Even more amazing, is that Mungedi started off her first semester in Nevada a track star, due to the lack of scholarship funds for her on the basketball team. “The head coach from track and field was nice enough to offer me a scholarship for my first semester so I could be here and start working out. I was throwing shot put and discus, stuff like that.”
Mungedi’s shaky start in collegiate basketball is well documented, but where most would see an incredible hurdle to overcome, she simply viewed it as another task to achieve. “Well…I guess I worked, and I told myself that’s what I wanted to do, it was in my head and I went for it,” she says.
Mungedi has a way of boiling down incredible achievements to an almost simplistic matter-of-fact point-of-view. Nothing seems out of reach for her, and I found myself starting to wonder why there would be any doubt that Mungedi would succeed at whatever she set her mind to in life.
But while she was learning the game of basketball, Mungedi was also learning about a completely new culture in America. “First I had to learn the language — that was the biggest issue. But once I fixed that, it’s really OK.
“There are differences between Africa and America, don’t get me wrong. I think in some situations we don’t have the same mentality; we don’t approach situations the same way sometimes, but we are who we are. It may not be the way I would handle a situation, but I’m not going to judge you for it at all.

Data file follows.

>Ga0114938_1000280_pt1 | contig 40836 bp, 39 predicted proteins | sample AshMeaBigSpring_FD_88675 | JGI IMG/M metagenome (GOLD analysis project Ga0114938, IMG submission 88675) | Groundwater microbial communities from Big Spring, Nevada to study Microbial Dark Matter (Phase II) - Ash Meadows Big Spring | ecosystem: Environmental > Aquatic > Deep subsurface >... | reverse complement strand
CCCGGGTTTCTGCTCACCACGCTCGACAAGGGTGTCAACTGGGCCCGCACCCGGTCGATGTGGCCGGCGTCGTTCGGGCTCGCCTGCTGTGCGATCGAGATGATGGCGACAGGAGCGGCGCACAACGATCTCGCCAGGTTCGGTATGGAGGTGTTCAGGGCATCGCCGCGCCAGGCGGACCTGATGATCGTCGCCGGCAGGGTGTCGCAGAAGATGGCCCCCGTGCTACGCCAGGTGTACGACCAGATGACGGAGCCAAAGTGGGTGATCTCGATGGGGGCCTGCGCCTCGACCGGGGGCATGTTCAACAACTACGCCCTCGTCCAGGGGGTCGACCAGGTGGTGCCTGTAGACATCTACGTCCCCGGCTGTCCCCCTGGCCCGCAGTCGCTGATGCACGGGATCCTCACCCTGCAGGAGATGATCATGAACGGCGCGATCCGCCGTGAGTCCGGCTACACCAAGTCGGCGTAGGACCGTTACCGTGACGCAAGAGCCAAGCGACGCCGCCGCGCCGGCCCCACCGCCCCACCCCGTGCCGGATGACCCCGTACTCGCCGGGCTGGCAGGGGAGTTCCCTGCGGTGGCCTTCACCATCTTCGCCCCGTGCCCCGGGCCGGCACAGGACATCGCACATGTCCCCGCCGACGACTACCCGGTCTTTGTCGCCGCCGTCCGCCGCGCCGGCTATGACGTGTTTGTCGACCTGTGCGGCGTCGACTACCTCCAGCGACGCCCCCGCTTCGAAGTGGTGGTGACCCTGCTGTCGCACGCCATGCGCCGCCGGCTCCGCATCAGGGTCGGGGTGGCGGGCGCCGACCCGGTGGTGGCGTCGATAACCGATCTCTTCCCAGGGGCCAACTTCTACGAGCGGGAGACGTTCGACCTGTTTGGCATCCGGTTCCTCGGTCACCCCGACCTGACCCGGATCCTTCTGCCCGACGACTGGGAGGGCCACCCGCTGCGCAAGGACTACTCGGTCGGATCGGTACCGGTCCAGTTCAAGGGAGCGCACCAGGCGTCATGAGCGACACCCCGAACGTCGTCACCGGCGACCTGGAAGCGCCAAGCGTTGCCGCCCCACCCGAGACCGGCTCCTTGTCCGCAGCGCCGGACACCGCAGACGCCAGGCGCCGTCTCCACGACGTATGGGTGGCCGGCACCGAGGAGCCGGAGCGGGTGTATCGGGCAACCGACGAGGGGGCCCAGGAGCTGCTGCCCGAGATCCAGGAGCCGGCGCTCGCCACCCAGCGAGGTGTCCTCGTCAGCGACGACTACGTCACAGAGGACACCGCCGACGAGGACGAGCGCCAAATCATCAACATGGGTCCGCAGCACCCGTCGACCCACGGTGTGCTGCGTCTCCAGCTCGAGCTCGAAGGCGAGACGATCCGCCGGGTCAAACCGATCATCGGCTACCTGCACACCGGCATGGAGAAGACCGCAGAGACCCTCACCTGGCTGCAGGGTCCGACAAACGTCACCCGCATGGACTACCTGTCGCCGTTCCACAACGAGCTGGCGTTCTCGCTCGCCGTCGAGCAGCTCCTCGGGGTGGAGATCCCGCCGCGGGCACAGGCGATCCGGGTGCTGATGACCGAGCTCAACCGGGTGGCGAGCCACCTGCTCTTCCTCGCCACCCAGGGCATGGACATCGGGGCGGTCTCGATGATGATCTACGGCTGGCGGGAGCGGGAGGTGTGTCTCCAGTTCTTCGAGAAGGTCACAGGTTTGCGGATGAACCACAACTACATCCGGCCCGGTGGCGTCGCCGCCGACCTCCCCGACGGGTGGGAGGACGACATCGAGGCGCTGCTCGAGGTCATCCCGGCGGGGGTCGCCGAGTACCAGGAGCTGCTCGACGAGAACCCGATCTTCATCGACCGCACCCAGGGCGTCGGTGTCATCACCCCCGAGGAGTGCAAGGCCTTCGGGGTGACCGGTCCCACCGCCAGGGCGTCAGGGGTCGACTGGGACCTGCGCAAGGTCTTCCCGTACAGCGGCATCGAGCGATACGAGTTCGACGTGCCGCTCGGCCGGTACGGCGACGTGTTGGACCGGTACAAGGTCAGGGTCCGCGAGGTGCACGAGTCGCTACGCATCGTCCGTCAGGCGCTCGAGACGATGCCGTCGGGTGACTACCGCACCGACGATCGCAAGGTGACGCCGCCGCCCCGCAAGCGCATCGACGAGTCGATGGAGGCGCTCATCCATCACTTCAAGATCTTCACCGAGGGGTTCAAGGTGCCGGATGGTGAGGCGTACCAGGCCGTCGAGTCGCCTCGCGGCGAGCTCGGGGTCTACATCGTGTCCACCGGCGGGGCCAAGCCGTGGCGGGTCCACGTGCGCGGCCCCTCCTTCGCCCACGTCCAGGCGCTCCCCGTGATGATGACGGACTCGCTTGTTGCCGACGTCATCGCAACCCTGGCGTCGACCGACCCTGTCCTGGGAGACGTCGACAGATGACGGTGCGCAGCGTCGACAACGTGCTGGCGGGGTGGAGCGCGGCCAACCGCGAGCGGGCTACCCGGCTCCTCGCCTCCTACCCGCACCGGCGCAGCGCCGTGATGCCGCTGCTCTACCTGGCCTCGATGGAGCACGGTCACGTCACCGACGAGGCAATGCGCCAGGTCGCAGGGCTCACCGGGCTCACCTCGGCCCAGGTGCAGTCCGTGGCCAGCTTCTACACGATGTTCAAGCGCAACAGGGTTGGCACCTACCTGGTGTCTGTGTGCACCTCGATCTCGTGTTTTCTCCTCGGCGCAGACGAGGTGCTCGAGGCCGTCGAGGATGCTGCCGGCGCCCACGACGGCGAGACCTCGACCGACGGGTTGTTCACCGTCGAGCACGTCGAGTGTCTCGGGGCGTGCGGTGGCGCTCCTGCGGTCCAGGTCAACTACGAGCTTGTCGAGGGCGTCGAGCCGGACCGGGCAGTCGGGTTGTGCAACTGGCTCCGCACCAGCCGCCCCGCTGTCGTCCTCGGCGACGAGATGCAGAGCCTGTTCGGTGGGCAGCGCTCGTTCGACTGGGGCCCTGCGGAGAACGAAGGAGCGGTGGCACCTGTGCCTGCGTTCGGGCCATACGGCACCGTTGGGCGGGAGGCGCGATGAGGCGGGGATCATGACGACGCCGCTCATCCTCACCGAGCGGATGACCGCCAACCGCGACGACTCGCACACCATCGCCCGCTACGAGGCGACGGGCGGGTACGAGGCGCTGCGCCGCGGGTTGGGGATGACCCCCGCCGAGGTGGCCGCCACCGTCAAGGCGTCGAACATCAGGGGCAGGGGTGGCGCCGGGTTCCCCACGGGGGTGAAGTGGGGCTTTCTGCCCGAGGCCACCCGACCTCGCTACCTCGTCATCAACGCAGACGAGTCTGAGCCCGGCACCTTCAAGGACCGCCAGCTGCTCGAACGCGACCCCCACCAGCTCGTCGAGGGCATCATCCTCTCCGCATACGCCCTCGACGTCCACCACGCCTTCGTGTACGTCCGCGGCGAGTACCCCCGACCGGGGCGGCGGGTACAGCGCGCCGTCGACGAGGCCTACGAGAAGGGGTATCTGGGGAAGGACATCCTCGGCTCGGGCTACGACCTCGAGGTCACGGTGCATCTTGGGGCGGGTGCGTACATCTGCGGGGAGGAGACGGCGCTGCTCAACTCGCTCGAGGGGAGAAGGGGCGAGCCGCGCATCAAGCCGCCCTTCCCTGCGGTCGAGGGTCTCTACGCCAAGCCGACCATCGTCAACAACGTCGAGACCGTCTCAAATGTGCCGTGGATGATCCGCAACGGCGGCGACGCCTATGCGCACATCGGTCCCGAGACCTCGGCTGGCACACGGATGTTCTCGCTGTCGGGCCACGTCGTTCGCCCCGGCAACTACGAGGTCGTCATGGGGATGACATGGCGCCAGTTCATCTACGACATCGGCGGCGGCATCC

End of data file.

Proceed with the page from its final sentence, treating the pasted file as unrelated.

“You get used to it, and it’s not that much different overall, my parents raised me well so I know how to conduct myself when I’m situations I’m not used to.” Indeed her parents have served as her backbone, a structured force that has equipped Mimi with the tools and mindset to persevere across the globe.
Despite her ability to keep her sights set straight ahead, there are still things about home Mungedi misses. “Definitely the food, is not what I was used to,” she says jokingly, “I love to eat! Cassava leaves are my favorite, we went to all the Asian markets to try and find it, but I guess there aren’t a lot of Africans here in Reno, so they had no idea what I was talking about!”
Mungedi has a soft spot, though, for her new home and its people. “I love the people here. I love the way they love my height. It’s amazing, because back home people weren’t so nice about that actually, but here from day one they go ‘wow you’re so tall!’ and nobody ever makes fun of me here for being so tall. That’s the main thing, I love the people here and that they love me for who I am.”
The American Dream, coming from nothing and ended up at the top. Mimi Mungedi epitomizes this ideal, and she does it with a cool indifference, a naiveté almost, that puts you in her corner. You can’t help but root for her success.
When asked, “What’s the one thing she would say to herself at the age of twelve, when she first picked up a basketball, knowing where she is at now? She wisely replies, “Mimi, you can do this. God gave you those long legs, use them. It’s not going to be easy, but in the end it will be worth it.”